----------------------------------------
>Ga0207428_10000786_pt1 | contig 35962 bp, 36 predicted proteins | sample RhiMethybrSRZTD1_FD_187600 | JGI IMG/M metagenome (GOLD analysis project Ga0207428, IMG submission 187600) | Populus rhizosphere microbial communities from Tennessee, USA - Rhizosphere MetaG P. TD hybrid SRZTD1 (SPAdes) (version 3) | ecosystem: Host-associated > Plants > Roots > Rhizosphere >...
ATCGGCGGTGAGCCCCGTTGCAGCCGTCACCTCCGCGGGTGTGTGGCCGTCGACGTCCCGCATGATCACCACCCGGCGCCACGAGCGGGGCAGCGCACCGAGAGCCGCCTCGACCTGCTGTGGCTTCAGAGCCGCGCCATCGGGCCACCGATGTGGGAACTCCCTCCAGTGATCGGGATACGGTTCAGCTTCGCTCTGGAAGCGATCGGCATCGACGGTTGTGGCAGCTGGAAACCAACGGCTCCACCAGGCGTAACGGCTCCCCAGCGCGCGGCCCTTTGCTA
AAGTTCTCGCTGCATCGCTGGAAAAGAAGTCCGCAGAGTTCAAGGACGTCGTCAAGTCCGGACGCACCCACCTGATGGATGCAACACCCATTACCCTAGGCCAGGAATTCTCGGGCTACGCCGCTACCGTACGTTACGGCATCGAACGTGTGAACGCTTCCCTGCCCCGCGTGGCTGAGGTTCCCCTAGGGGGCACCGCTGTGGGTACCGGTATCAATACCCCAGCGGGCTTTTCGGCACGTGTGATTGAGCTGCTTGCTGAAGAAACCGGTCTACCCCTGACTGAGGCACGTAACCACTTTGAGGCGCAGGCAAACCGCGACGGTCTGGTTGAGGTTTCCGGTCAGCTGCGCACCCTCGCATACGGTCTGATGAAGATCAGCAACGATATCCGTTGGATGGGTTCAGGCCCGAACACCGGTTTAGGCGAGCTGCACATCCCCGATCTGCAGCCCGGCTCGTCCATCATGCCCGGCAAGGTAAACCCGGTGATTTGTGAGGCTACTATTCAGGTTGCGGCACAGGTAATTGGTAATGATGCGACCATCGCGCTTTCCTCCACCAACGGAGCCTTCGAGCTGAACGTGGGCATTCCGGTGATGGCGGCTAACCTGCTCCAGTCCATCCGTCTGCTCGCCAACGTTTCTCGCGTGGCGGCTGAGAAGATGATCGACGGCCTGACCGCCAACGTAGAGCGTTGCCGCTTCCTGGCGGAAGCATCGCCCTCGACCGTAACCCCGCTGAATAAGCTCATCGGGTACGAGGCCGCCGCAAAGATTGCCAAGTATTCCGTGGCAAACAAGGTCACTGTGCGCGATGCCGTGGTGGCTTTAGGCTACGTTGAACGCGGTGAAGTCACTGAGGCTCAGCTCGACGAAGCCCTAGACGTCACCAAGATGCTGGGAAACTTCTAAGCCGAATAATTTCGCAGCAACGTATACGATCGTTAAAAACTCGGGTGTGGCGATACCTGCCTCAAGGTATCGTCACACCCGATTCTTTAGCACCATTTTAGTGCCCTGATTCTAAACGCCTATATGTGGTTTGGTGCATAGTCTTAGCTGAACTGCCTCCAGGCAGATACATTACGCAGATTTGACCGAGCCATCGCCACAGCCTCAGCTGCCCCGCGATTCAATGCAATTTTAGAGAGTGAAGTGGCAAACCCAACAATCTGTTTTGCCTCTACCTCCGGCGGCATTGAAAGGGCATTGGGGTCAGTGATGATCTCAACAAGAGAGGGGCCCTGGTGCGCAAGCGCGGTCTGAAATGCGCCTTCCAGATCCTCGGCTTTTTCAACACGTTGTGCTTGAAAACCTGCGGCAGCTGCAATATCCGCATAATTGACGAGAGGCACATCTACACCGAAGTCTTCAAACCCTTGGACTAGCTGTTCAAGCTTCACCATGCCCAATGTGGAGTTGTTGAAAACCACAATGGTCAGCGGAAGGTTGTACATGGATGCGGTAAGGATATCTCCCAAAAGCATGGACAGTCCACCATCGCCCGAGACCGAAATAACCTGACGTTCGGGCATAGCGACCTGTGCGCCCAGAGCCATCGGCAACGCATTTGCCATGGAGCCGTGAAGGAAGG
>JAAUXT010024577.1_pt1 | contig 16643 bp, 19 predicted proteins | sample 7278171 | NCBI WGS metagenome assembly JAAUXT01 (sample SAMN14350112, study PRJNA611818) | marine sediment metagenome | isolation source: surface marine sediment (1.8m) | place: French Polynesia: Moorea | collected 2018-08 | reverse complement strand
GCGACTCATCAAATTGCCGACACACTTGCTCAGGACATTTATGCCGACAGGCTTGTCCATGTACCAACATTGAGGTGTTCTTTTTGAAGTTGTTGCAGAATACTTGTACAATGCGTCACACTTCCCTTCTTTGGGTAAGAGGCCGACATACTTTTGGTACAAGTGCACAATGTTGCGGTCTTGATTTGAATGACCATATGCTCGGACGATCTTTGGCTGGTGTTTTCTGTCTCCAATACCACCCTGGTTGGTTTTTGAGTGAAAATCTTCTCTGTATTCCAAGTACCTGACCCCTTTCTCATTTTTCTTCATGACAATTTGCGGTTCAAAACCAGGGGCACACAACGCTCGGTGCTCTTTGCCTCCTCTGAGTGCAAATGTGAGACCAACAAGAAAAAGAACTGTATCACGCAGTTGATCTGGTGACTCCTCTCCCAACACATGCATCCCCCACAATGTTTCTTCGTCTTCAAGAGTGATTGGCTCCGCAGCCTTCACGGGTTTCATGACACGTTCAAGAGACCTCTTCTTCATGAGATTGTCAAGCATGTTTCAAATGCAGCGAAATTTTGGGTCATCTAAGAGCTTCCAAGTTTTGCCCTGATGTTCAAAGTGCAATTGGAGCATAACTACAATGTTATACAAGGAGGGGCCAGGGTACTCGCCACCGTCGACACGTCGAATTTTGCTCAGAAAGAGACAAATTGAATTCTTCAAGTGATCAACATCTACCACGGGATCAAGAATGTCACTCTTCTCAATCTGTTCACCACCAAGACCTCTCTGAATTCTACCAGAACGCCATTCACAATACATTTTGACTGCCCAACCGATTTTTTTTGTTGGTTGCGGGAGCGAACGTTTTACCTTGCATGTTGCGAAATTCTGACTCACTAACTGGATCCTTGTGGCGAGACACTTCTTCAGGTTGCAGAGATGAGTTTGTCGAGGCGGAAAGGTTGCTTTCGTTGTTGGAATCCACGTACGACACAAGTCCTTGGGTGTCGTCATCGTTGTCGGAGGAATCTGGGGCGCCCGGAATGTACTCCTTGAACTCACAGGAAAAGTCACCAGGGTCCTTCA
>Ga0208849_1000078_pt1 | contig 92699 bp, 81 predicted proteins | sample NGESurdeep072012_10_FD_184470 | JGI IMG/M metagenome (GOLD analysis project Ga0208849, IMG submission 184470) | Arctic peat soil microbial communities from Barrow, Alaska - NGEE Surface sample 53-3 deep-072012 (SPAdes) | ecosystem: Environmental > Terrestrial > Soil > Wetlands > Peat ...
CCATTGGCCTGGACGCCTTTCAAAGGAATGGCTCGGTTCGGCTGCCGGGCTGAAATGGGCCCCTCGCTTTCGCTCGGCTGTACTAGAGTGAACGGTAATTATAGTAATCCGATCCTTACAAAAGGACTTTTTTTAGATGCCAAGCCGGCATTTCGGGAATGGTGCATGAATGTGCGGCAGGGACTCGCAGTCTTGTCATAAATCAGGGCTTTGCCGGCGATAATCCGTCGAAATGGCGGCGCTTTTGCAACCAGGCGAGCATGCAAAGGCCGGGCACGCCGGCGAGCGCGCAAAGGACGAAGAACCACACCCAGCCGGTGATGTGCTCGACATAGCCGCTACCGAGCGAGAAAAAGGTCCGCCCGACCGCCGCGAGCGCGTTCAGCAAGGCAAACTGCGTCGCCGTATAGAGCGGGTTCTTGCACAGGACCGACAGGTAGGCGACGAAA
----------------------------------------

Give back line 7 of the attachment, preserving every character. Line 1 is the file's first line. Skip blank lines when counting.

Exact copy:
CCATTGGCCTGGACGCCTTTCAAAGGAATGGCTCGGTTCGGCTGCCGGGCTGAAATGGGCCCCTCGCTTTCGCTCGGCTGTACTAGAGTGAACGGTAATTATAGTAATCCGATCCTTACAAAAGGACTTTTTTTAGATGCCAAGCCGGCATTTCGGGAATGGTGCATGAATGTGCGGCAGGGACTCGCAGTCTTGTCATAAATCAGGGCTTTGCCGGCGATAATCCGTCGAAATGGCGGCGCTTTTGCAACCAGGCGAGCATGCAAAGGCCGGGCACGCCGGCGAGCGCGCAAAGGACGAAGAACCACACCCAGCCGGTGATGTGCTCGACATAGCCGCTACCGAGCGAGAAAAAGGTCCGCCCGACCGCCGCGAGCGCGTTCAGCAAGGCAAACTGCGTCGCCGTATAGAGCGGGTTCTTGCACAGGACCGACAGGTAGGCGACGAAA